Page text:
In 2018, Korea and the United States agreed to kick off a three-step assessment of the Korean military needed to gauge Seoul's readiness to regain wartime Opcon. The first stage, concerning initial operational capability (IOC), was completed in 2019, while the second phase, the FOC, which evaluates command ability necessary for the Opcon transfer, has faced delays amid the pandemic. The full mission capability (FMC) would be the final step.      
 
Seoul and Washington are expected to notify Pyongyang of the joint drill schedule on the day it is formally announced, according to custom, through the hotline between the United Nations Command and North Korea.  
 
Pyongyang has protested such joint drills in the past, viewing them as rehearsals for an invasion of the North.  
 
Seoul's military officials have stressed the upcoming exercise will be a "defensive command post training using computer simulation."
 
Chinese Foreign Minister Wang Yi said at a virtual session of the Asean Regional Forum (ARF) Friday that the United States "should not take any actions that will intensify tensions" if it really wants to resume dialogue with North Korea, referring directly to the joint drill with the South.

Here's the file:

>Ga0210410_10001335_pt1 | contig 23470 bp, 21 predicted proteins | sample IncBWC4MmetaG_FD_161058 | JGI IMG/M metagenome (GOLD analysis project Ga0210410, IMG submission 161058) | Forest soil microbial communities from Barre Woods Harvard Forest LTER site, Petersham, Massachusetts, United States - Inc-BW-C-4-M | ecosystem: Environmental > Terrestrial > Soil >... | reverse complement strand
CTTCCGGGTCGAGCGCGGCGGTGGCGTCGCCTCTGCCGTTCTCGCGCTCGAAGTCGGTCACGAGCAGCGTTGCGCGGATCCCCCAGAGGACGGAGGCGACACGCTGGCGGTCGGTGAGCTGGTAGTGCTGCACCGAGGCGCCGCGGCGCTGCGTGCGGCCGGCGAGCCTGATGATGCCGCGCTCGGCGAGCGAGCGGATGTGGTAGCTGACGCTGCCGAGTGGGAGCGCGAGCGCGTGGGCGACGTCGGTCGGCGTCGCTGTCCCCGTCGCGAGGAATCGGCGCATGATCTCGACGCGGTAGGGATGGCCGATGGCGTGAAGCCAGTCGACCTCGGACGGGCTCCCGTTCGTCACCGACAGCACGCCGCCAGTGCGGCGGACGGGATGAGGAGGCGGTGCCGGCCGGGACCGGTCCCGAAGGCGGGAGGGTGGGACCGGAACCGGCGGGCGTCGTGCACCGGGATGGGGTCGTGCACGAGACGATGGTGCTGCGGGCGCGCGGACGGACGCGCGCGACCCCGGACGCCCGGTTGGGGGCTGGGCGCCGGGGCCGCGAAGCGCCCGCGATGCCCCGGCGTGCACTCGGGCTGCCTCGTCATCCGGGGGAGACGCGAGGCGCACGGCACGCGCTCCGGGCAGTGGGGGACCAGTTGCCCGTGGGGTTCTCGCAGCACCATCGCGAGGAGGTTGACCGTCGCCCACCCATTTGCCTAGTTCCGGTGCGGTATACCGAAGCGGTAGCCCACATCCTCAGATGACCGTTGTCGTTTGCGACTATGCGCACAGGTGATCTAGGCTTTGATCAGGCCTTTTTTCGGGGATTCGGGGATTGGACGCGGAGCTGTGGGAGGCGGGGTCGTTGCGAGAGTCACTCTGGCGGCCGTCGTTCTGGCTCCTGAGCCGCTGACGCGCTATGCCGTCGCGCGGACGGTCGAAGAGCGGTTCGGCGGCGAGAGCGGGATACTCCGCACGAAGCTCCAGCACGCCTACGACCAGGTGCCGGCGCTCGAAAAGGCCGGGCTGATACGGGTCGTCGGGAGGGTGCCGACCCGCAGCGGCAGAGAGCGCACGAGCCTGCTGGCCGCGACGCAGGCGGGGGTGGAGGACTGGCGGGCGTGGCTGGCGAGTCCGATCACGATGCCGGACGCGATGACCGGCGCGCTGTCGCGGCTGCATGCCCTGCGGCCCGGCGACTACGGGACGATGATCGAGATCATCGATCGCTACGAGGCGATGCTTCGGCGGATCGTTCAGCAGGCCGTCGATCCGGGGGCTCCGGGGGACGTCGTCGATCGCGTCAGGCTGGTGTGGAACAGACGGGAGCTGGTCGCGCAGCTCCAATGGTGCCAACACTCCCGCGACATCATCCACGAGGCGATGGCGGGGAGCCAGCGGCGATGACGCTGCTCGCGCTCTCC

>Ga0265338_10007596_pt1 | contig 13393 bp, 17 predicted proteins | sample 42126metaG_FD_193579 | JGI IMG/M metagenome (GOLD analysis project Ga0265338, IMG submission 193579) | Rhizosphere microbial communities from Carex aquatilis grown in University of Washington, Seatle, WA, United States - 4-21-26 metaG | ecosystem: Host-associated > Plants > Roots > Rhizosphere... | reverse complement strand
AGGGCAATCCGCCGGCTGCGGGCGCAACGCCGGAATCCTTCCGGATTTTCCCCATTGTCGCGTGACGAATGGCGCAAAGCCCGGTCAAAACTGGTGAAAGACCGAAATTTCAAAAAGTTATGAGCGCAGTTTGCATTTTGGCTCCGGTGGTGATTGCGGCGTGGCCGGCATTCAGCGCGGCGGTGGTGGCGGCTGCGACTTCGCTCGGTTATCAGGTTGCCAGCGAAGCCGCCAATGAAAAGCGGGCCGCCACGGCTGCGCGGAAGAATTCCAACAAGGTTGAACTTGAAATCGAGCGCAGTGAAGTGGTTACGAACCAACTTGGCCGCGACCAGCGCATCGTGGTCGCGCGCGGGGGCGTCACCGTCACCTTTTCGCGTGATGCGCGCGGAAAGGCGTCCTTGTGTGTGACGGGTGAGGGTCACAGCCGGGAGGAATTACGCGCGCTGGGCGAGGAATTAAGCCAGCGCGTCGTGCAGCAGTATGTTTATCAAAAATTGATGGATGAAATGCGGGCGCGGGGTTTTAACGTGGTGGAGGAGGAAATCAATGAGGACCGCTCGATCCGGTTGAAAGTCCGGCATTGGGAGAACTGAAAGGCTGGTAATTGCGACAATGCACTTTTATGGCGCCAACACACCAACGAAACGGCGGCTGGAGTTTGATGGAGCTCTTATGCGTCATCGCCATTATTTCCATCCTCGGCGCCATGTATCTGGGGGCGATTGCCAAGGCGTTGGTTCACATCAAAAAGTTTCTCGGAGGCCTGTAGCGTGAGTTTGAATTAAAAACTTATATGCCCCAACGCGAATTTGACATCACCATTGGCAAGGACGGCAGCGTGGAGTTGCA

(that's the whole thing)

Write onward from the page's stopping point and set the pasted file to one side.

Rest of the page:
The Chinese Foreign Ministry quoted Wang as saying that North Korea has refrained from nuclear and long-range missile tests for the past several years, so its "legitimate concerns should be addressed."
 
North Korea has maintained a self-imposed moratorium on nuclear tests and long-range missile launches since late 2017, which cranked up diplomacy with the United States beginning in 2018.  
 
North-U.S. negotiations however have been at an impasse since 2019 as the two sides clashed over the scope of denuclearization needed for any lifting of sanctions on the North.  
 
Wang added, "An effective way to resolve the current deadlock is to lift sanctions imposed on North Korea by the United Nations Security Council."
 
The Chinese envoy mentioned a "snapback" mechanism in UN resolutions that allows for conditional sanctions relief, which could be immediately reinstated should the North violates the provisions.  
 
He further told the forum that China will "continue to support seeking parallel progress in denuclearization and the establishment of a peace mechanism" on the Korean Peninsula by "taking phased and synchronized actions" to reach a political settlement.